A spotlight on Mountie’s Women’s Hockey

How family and hockey have gone hand-in-hand in the life of Julia Lee

Who knew when Julia Lee, from North Vancouver, British Columbia, was deciding where she would apply to university, it would be across the country in small-town Sackville, New Brunswick? No matter where she attended school, Lee, a third-year commerce major and

star-studded defenceman for the Mount Allison Varsity Women’s Hockey team, has always wanted to play hockey at the highest level possible.


When she started skating at four years old and playing hockey for the first time a year later, “I never really looked back,” Lee remarks. Lee’s earliest memories come from spending endless hours with her three brothers at the rink. Her oldest brother, Justin, played for Simon Fraser

University, and her youngest, Joshua, was recently drafted 45th overall and signed by the Edmonton Oil Kings of the Western Hockey League (WHL). Jayden, the second oldest brother, is currently the Division 1 Quinnipiac Bobcats captain in the National Collegiate Athletic Association (NCAA).


Hockey has helped each of the Lees succeed on and off the ice, and this beautiful sport has also brought their family together. During Jayden’s run to the NCAA D1 Championship last season, Lee and her family flew to Tampa Bay to watch her brother win. Lee notes that such a memorable experience must have been beyond rewarding for her parents, who spent much of their time at the rink. Parent sacrifices are among the most remarkable of them all.

Galen Juliusson


As the only female hockey player in her family, Lee is thrilled to see North America’s newly founded Professional Women’s Hockey League (PWHL). Finally, a space for young girls to realize their dreams of playing professional hockey as a career option. Filled with optimism for the next generation of young female hockey players, as Lee once was, she acknowledges, “there could be an after. There is something like the NHL for women to strive for now.”


Leaving home has not always been easy for Lee. However, when asked what she is most proud of at Mt. A, Lee says it is the ability to create an identity for herself. In North Vancouver, she is one of the four J’s, referring to her three other brothers, and is sometimes known as Justin and Jayden’s little sister. Stepping out of her brothers’ shadows has been a new and positive experience, although her siblings have been nothing short of the most prominent role models in her life. Lee would not be the person she is today without them, nor would they be who they are without her, and leaving British Columbia has allowed her to better understand who she is as a player and a person.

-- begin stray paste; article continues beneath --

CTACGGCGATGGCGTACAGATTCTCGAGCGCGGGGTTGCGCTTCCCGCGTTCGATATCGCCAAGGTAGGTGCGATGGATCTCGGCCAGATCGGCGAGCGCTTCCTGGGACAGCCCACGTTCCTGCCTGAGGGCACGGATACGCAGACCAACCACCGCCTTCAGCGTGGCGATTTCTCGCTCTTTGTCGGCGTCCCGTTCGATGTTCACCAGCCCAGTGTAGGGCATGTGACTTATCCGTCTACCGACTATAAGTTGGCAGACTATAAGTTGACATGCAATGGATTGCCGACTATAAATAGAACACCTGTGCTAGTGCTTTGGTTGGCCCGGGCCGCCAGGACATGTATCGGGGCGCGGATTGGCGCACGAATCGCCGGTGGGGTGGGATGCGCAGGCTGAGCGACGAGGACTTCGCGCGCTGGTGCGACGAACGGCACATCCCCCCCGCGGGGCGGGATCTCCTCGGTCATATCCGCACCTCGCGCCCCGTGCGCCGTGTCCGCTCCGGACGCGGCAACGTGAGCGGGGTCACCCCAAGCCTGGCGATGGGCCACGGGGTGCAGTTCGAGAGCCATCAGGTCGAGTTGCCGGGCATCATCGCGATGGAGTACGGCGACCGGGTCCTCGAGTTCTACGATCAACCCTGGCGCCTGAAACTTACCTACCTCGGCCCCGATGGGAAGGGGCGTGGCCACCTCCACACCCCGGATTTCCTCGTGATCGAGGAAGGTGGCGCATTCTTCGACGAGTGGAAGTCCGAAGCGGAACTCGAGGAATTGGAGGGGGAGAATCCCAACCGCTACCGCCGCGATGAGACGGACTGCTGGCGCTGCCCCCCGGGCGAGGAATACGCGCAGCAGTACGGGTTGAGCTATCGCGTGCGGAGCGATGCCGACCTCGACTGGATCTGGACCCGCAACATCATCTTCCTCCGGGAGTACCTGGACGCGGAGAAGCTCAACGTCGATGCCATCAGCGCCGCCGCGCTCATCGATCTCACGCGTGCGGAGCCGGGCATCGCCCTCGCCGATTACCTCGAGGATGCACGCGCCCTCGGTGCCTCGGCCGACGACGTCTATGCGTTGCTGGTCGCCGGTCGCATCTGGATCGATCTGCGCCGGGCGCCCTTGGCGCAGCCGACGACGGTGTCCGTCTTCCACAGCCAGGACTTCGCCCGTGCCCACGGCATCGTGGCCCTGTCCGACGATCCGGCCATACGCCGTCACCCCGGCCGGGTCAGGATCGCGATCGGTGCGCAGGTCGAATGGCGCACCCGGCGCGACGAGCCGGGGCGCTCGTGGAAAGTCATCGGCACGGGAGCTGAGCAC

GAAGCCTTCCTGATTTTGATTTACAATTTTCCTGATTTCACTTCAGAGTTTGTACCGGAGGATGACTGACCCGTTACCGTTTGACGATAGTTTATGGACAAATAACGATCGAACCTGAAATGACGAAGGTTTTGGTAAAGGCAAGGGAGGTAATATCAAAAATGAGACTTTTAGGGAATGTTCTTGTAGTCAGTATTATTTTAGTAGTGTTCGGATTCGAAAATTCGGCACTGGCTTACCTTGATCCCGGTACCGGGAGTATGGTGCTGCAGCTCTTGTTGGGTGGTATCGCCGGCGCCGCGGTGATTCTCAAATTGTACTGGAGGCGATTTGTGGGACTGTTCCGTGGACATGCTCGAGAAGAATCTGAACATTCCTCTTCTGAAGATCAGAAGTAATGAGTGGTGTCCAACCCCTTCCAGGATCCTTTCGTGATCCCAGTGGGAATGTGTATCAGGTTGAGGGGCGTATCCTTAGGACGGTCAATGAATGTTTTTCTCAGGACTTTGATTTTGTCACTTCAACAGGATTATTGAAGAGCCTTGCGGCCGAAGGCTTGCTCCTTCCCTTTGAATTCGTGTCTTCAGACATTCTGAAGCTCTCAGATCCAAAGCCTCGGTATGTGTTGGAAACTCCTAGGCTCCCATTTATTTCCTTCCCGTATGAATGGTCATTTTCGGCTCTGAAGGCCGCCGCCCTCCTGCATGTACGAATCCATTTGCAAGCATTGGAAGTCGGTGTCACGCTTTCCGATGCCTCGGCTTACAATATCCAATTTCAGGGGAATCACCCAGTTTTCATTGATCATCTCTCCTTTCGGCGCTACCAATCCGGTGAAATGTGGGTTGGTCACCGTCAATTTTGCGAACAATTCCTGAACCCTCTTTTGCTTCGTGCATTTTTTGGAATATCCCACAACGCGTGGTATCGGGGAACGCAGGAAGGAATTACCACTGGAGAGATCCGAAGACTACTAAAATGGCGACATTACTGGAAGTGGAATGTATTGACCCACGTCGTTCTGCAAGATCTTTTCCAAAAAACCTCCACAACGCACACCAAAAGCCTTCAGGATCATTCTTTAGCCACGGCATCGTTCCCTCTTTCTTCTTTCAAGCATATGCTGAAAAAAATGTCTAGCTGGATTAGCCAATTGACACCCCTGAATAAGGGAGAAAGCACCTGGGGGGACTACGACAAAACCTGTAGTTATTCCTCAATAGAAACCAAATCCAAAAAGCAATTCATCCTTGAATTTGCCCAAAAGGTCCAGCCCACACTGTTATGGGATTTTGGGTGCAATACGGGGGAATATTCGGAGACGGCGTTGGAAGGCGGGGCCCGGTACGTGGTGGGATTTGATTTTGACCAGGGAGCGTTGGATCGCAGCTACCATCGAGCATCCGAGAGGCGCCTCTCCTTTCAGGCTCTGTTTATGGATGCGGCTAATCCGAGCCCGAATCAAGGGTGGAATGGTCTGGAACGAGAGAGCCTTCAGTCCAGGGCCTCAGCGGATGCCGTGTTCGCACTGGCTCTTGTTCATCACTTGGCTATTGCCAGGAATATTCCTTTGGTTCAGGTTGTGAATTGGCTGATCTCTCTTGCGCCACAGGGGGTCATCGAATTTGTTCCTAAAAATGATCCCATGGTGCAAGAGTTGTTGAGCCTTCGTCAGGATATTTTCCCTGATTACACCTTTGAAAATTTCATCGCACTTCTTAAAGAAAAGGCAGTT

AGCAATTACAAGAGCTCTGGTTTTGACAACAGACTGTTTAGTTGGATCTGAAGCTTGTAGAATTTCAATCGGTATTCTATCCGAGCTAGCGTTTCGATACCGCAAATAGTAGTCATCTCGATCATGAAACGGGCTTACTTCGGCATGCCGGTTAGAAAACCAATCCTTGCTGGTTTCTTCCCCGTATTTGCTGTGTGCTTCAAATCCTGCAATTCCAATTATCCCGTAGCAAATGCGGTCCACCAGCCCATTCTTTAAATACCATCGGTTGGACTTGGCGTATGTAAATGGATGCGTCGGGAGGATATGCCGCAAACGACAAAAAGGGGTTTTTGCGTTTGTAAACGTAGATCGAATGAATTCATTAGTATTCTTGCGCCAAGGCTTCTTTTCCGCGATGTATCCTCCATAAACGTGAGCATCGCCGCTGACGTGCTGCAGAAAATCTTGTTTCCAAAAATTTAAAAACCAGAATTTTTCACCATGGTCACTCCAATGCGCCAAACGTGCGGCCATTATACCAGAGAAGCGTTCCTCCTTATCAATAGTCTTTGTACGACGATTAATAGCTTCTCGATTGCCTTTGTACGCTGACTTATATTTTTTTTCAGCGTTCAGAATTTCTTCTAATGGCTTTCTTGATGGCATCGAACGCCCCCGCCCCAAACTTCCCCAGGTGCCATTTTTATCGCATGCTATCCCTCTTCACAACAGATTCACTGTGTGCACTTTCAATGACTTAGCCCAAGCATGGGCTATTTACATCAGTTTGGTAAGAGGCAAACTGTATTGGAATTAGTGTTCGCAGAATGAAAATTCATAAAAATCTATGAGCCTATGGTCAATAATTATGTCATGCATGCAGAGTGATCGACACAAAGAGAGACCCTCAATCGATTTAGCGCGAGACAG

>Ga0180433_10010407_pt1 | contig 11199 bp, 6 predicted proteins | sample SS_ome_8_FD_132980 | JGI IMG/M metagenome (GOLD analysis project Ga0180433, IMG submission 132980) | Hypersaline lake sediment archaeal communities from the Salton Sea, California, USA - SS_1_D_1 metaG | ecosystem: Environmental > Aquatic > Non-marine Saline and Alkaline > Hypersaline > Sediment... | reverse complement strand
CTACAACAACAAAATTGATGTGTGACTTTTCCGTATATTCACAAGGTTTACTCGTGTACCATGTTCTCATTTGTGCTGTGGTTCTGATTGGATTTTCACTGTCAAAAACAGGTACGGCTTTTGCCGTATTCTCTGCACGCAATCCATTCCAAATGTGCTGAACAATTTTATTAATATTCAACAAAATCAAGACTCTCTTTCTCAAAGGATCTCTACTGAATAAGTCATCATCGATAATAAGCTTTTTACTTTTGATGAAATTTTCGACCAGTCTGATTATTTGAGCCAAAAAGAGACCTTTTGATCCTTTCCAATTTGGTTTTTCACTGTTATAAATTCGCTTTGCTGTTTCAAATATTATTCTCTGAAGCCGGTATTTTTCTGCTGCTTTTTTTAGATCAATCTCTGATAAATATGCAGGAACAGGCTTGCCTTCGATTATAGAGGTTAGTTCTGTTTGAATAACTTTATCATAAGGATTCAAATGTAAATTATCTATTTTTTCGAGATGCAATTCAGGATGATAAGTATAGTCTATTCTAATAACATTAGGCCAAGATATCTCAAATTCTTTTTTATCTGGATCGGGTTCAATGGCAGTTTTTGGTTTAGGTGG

Three years away from her west-coast family, Lee, a proud part-time East-Coaster, has found a second family in her home away from home. Her 22 teammates, who are also her built-in best friends, despite not being a top-tier team in the Atlantic University Sports (AUS) league, are among the most supportive and caring groups anybody could find. Should the season end abruptly tomorrow, Lee says she would miss the moments inside the dressing room the most. It is always something to do with the people you play with, not the playing itself, that makes sports so wonderful.


In her hockey house, Lee lives with five other teammates, including Hanna Pagdato, who played for the Philippines National Hockey Team. The house comes from entirely different backgrounds, and Lee’s own culture has influenced another aspect of her playing career.

Growing up having always worn number eight on the ice, Lee says it is a prevalent number in Chinese culture, meaning good luck, and she has always been surrounded by it. Upon arriving at Mt. A, Cassie Clark, a year older than Lee, was already sporting the number eight. Joking that Clark stole her number, Lee went with the unusual #18 for a defenceman. This number still included the important number eight, and she intends to keep her number when Clark graduates in the spring. Lee has shaped a new identity at Mt. A, and it has been wonderful to understand her story.

The Mounties are coming off back-to-back one goal losses to the top two teams in their league. A crucial part of their blue line for the past three years, Lee will help lead the way in her final two seasons for Mt. A as they strive to become an AUS powerhouse.

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